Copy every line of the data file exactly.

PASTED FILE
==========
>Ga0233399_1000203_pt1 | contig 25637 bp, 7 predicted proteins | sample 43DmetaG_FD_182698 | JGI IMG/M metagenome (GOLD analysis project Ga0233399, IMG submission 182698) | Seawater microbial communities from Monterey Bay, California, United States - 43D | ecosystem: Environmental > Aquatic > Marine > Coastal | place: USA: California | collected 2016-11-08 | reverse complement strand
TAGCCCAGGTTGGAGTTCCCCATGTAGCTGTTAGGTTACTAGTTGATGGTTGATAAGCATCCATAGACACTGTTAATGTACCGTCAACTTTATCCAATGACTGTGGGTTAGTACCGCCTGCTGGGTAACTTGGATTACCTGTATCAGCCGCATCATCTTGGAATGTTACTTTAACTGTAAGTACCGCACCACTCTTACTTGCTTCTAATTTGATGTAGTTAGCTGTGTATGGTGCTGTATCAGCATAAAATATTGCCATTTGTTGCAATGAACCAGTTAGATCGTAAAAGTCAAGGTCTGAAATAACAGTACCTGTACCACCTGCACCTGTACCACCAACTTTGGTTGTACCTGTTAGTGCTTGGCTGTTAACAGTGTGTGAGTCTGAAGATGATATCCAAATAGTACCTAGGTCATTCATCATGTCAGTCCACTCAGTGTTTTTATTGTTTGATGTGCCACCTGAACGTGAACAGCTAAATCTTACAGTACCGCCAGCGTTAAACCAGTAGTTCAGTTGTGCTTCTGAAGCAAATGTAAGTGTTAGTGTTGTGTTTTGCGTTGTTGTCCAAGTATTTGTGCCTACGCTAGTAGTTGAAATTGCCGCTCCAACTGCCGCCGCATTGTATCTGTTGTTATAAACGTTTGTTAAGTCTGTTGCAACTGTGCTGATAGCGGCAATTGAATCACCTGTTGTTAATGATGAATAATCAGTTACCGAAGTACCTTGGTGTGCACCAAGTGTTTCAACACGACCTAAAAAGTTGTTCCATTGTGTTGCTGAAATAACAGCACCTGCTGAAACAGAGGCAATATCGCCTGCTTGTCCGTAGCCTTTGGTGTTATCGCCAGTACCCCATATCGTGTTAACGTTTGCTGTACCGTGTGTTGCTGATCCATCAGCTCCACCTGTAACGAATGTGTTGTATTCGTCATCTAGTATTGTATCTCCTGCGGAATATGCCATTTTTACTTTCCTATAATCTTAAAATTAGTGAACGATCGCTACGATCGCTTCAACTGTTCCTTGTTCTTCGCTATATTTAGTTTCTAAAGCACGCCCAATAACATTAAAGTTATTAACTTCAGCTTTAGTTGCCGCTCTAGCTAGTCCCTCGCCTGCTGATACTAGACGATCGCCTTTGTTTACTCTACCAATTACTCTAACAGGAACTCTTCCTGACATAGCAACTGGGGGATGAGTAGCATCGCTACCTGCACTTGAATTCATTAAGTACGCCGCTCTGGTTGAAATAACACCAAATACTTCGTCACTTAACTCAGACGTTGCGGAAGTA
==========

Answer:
>Ga0233399_1000203_pt1 | contig 25637 bp, 7 predicted proteins | sample 43DmetaG_FD_182698 | JGI IMG/M metagenome (GOLD analysis project Ga0233399, IMG submission 182698) | Seawater microbial communities from Monterey Bay, California, United States - 43D | ecosystem: Environmental > Aquatic > Marine > Coastal | place: USA: California | collected 2016-11-08 | reverse complement strand
TAGCCCAGGTTGGAGTTCCCCATGTAGCTGTTAGGTTACTAGTTGATGGTTGATAAGCATCCATAGACACTGTTAATGTACCGTCAACTTTATCCAATGACTGTGGGTTAGTACCGCCTGCTGGGTAACTTGGATTACCTGTATCAGCCGCATCATCTTGGAATGTTACTTTAACTGTAAGTACCGCACCACTCTTACTTGCTTCTAATTTGATGTAGTTAGCTGTGTATGGTGCTGTATCAGCATAAAATATTGCCATTTGTTGCAATGAACCAGTTAGATCGTAAAAGTCAAGGTCTGAAATAACAGTACCTGTACCACCTGCACCTGTACCACCAACTTTGGTTGTACCTGTTAGTGCTTGGCTGTTAACAGTGTGTGAGTCTGAAGATGATATCCAAATAGTACCTAGGTCATTCATCATGTCAGTCCACTCAGTGTTTTTATTGTTTGATGTGCCACCTGAACGTGAACAGCTAAATCTTACAGTACCGCCAGCGTTAAACCAGTAGTTCAGTTGTGCTTCTGAAGCAAATGTAAGTGTTAGTGTTGTGTTTTGCGTTGTTGTCCAAGTATTTGTGCCTACGCTAGTAGTTGAAATTGCCGCTCCAACTGCCGCCGCATTGTATCTGTTGTTATAAACGTTTGTTAAGTCTGTTGCAACTGTGCTGATAGCGGCAATTGAATCACCTGTTGTTAATGATGAATAATCAGTTACCGAAGTACCTTGGTGTGCACCAAGTGTTTCAACACGACCTAAAAAGTTGTTCCATTGTGTTGCTGAAATAACAGCACCTGCTGAAACAGAGGCAATATCGCCTGCTTGTCCGTAGCCTTTGGTGTTATCGCCAGTACCCCATATCGTGTTAACGTTTGCTGTACCGTGTGTTGCTGATCCATCAGCTCCACCTGTAACGAATGTGTTGTATTCGTCATCTAGTATTGTATCTCCTGCGGAATATGCCATTTTTACTTTCCTATAATCTTAAAATTAGTGAACGATCGCTACGATCGCTTCAACTGTTCCTTGTTCTTCGCTATATTTAGTTTCTAAAGCACGCCCAATAACATTAAAGTTATTAACTTCAGCTTTAGTTGCCGCTCTAGCTAGTCCCTCGCCTGCTGATACTAGACGATCGCCTTTGTTTACTCTACCAATTACTCTAACAGGAACTCTTCCTGACATAGCAACTGGGGGATGAGTAGCATCGCTACCTGCACTTGAATTCATTAAGTACGCCGCTCTGGTTGAAATAACACCAAATACTTCGTCACTTAACTCAGACGTTGCGGAAGTA